Johns Hopkins Medical Institutions. "Survival Of Newborns With Abdominal Holes Differs According To Hospital." ScienceDaily. www.sciencedaily.com/releases/2007/10/071027171214.htm (accessed February 27, 2015).

Share This


More From ScienceDaily



More Health & Medicine News

Friday, February 27, 2015

Featured Research

from universities, journals, and other organizations


Featured Videos

from AP, Reuters, AFP, and other news services

Sleeping Too Much Or Too Little Might Increase Stroke Risk

Sleeping Too Much Or Too Little Might Increase Stroke Risk

Newsy (Feb. 26, 2015) People who sleep more than eight hours per night are 45 percent more likely to have a stroke, according to a University of Cambridge study. Video provided by Newsy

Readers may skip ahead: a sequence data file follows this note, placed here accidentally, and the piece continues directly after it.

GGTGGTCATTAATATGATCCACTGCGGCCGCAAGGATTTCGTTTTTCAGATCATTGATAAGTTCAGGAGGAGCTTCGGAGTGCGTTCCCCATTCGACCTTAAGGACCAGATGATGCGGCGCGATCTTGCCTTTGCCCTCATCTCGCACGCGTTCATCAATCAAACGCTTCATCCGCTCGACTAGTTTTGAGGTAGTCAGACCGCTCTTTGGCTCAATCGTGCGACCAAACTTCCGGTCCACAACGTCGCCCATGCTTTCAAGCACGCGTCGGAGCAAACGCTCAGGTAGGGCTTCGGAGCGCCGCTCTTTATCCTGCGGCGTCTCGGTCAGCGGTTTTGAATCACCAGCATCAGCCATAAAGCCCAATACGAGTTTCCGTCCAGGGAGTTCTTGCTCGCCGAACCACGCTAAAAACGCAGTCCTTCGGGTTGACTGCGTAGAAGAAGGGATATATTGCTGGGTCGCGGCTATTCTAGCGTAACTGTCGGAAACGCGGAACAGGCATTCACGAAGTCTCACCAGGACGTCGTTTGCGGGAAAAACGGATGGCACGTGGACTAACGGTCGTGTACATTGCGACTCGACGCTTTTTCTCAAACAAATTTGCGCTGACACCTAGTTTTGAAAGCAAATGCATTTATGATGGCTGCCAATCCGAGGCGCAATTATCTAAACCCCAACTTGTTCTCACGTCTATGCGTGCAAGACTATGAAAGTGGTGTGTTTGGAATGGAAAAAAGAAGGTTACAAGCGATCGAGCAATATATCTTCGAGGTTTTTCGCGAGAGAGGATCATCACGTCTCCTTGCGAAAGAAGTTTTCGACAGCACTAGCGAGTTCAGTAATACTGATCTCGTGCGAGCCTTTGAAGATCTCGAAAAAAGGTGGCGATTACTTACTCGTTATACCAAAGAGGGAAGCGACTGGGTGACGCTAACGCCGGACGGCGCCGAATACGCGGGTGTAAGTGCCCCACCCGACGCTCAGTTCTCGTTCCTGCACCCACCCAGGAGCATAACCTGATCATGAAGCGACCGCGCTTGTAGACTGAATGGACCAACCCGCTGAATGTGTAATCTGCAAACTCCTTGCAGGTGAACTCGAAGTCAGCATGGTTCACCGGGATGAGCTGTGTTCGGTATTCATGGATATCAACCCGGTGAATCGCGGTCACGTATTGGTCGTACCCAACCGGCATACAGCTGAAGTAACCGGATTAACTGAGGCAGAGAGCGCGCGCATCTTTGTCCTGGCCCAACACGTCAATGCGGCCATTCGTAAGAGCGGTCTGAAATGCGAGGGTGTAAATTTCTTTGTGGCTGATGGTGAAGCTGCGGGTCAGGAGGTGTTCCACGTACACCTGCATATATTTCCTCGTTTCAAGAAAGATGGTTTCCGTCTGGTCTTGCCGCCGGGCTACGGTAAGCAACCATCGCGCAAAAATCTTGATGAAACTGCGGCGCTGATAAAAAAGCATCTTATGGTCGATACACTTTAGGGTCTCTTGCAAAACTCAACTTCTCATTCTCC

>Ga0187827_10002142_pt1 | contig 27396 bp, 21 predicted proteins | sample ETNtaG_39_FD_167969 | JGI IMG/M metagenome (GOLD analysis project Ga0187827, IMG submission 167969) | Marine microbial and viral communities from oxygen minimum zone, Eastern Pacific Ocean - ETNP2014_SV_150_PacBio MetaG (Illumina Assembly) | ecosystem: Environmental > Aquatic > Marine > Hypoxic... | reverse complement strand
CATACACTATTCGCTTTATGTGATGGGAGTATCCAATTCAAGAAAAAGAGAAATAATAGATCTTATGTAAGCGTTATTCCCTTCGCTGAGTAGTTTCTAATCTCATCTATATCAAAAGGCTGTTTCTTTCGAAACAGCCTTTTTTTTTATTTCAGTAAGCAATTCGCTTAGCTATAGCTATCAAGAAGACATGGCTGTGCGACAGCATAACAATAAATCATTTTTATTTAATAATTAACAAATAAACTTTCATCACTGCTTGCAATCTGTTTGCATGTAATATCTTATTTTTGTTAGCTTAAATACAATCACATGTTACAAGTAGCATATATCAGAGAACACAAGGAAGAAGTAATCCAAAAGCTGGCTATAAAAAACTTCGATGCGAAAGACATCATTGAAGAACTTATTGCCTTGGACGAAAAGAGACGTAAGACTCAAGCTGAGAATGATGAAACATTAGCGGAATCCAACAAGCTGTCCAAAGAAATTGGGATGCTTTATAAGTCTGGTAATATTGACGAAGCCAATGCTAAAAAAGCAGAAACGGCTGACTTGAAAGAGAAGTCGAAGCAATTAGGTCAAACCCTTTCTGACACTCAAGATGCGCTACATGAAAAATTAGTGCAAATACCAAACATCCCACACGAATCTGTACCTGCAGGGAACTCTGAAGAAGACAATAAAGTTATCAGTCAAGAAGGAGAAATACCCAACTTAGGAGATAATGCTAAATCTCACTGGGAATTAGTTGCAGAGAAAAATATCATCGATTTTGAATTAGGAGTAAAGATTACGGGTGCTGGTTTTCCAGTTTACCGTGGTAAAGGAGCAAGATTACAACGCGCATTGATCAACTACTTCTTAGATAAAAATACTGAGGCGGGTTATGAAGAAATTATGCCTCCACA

Powered by NewsLook.com
London Show Dissects History of Forensic Science

London Show Dissects History of Forensic Science

AFP (Feb. 25, 2015) Forensic science, which has fascinated generations with its unravelling of gruesome crime mysteries, is being put under the microscope in an exhibition of real criminal investigations in London. Duration: 00:53 Video provided by AFP
Powered by NewsLook.com
Michigan Couple Celebrates Identical Triplets

Michigan Couple Celebrates Identical Triplets

AP (Feb. 25, 2015) A suburban Detroit couple who have two older children are adjusting to life after becoming parents to identical triplets _ a multiple birth a doctor calls rare. (Feb. 25) Video provided by AP
Powered by NewsLook.com
Mayor Says District of Columbia to Go Ahead With Pot Legalization